microdata.jpg

It may be Grandma’s apple pie, but I don’t think Grandma is going to be able to crank out that kind of coding. And I don’t think Google’s explanation of how the coding works is going to be much help to the old gal:

  • On the first line, <itemscope itemtype="http://www.data-vocabulary.org/Recipe"> indicates that the HTML enclosed in the <div> represents a Recipe. itemscope indicates that the content of the <div> describes an item, and itemtype="http://www.data-vocabulary.org/Recipe" indicates that the item is a Recipe.
  • The sample describes properties of the recipe, such as its author, ingredients, and preparation time. To label recipe properties, each element containing one of these properties (such as <div> or <span> is assigned an itemprop attribute indicating a property. For example, <span itemprop="author">.
  • A property can consist of another item (in other words, an item can include other items). For example, the recipe above includes an Review-aggregate item (itemtype="http://www.data-vocabulary.org/Review-aggregate") with the properties rating and count, and a Recipe-ingredient item (ingredient), which in turn has the properties amount and name.

No, Grandma is out of luck.

And that’s the point. As Google’s army of codesmiths – with the best of intentions, I’m sure – make the company’s search algorithms ever more complex, ever more “refined,” the art of creating pages that will rank highly becomes ever more a job for professionals, for SEOers who spend all their time analyzing Google’s arcane instructions and mastering the esoteric codes those instructions demand. Amateurs and small-timers, like Grandma and Meathead, have little chance to compete with the big corporate sites, which can afford to spend big bucks on SEO. Once antagonists, Google and the SEO industry have developed a tightly symbiotic relationship that seems to be mutually beneficial. The folks who lose out are the little guys.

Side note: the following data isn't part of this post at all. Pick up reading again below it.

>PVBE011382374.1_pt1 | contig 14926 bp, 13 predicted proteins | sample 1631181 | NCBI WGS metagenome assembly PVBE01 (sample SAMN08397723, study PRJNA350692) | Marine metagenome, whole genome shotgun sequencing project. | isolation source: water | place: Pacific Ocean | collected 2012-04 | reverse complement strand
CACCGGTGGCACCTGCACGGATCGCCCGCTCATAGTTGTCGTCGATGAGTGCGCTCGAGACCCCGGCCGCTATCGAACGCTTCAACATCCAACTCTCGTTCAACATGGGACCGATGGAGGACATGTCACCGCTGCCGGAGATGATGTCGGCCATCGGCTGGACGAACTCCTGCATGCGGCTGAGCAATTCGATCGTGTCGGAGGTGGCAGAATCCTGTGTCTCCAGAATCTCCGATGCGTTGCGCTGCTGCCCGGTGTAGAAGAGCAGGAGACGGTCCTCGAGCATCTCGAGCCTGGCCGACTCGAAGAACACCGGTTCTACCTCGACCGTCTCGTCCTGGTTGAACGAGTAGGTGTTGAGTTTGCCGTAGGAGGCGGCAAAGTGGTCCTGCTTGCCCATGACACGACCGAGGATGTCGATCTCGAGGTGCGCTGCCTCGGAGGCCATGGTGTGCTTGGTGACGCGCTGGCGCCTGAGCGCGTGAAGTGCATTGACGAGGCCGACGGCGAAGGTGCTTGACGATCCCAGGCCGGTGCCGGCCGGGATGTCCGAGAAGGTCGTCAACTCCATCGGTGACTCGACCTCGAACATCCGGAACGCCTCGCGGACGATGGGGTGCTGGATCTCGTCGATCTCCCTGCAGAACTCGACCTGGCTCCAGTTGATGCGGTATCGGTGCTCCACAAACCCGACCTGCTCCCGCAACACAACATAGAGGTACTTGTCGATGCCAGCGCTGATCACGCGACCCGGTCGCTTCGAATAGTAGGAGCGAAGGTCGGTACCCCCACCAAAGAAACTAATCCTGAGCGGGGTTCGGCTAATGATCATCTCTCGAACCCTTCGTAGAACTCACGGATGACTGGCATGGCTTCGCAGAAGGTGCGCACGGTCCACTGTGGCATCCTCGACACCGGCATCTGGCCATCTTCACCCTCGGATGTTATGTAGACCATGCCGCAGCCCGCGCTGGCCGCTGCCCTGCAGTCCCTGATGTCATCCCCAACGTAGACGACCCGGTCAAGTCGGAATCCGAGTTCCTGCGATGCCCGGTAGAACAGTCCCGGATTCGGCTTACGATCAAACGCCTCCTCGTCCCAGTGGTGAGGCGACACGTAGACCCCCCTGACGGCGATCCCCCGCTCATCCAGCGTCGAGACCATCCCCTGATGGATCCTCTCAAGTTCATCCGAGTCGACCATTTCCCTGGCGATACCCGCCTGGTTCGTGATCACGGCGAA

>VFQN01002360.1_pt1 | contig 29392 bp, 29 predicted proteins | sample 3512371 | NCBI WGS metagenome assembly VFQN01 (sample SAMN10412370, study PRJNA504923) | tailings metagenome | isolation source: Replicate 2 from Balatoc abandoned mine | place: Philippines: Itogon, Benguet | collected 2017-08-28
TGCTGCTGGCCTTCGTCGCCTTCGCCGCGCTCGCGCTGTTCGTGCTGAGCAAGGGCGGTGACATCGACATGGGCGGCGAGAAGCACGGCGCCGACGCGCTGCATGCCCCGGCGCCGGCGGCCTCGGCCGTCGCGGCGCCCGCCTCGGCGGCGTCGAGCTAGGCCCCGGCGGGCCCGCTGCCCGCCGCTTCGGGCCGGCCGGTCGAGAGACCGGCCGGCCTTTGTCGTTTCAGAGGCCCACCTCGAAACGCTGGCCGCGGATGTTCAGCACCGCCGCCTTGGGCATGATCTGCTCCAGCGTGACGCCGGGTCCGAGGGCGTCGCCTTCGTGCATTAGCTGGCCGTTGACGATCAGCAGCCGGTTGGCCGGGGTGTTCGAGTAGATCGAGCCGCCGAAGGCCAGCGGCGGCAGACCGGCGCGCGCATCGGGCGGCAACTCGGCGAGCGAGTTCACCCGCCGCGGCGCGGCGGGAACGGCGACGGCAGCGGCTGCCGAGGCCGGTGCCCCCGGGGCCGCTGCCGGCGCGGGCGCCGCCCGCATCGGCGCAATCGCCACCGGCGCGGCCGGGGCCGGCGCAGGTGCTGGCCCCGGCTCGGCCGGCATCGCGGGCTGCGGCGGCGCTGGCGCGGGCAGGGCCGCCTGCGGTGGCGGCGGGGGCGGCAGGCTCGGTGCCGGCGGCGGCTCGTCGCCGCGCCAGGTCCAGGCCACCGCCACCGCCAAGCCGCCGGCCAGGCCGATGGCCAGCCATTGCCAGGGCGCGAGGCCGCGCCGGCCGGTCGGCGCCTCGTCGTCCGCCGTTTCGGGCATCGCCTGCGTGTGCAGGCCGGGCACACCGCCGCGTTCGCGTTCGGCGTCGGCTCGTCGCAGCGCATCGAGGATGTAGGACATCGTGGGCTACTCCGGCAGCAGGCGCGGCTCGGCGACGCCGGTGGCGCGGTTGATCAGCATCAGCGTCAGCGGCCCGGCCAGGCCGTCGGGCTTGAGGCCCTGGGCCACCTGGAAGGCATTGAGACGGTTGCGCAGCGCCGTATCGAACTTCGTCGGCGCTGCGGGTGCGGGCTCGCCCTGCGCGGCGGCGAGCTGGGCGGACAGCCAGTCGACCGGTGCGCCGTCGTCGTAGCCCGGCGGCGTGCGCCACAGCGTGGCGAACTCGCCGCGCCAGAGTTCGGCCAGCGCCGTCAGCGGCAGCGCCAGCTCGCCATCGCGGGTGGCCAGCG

Here’s Amanda Hesser again:

Google has, in effect, taken sides in the food war. Unfortunately, it’s taken the wrong one … Imagine the blogger who has excellent recipes but has to compete against companies with staff devoted entirely to S.E.O. And who now must go back and figure out the calorie counts of all of his recipes, and then add those numbers, along with other metadata. That’s not going to happen. So the chance that that blogger’s recipes will appear anywhere near the first page of results is vanishingly small. What this means is that Google’s search engine gives vast advantage to the largest recipe websites with the resources to input all this metadata.

But that’s not all. Other biases – these having to do with Google’s idea of what people should be cooking and eating – are also at work. In setting up parameters for refining results based on cooking time and calories, Google explicitly, if subtly, gives privilege to low-calorie recipes that can be cooked quickly, as shown in the options it allows for refining a recipe search:

subsearch.jpg

Those choices may seem innocuous, but they have important consequences, as Hesser describes:

Google unwittingly – but damagingly – promotes a cooking culture focused on speed and diets.

Take, for instance, a recent search for “cassoulet.” The top search result is a recipe from Epicurious, one of the larger and better sites. But if you refine by time, your choices are “less than 15 min,” “less than 30 min,” or “less than 60 min.” There is no option for more than 60 minutes. In truth, a classic cassoulet takes at least 4 hours to make, if not several days (the Epicurious recipe takes 4 hours and 30 minutes; yet there in the results are recipes under each of these three time classes. One from Tablespoon goes so far as to claim to take just 1 minute. (It’s made with kidney beans, canned mushrooms, and beef, so it’s not long on authenticity.) … Refining recipe search by time doesn’t result in better recipes rising to the top; rather, the new winners are recipes packaged for the American eating and cooking disorder.

The proof is no longer in the pudding. It’s in the search results. And baked into those results are the biases, ideologies, and business interests of the people running the search engines. The code is not neutral.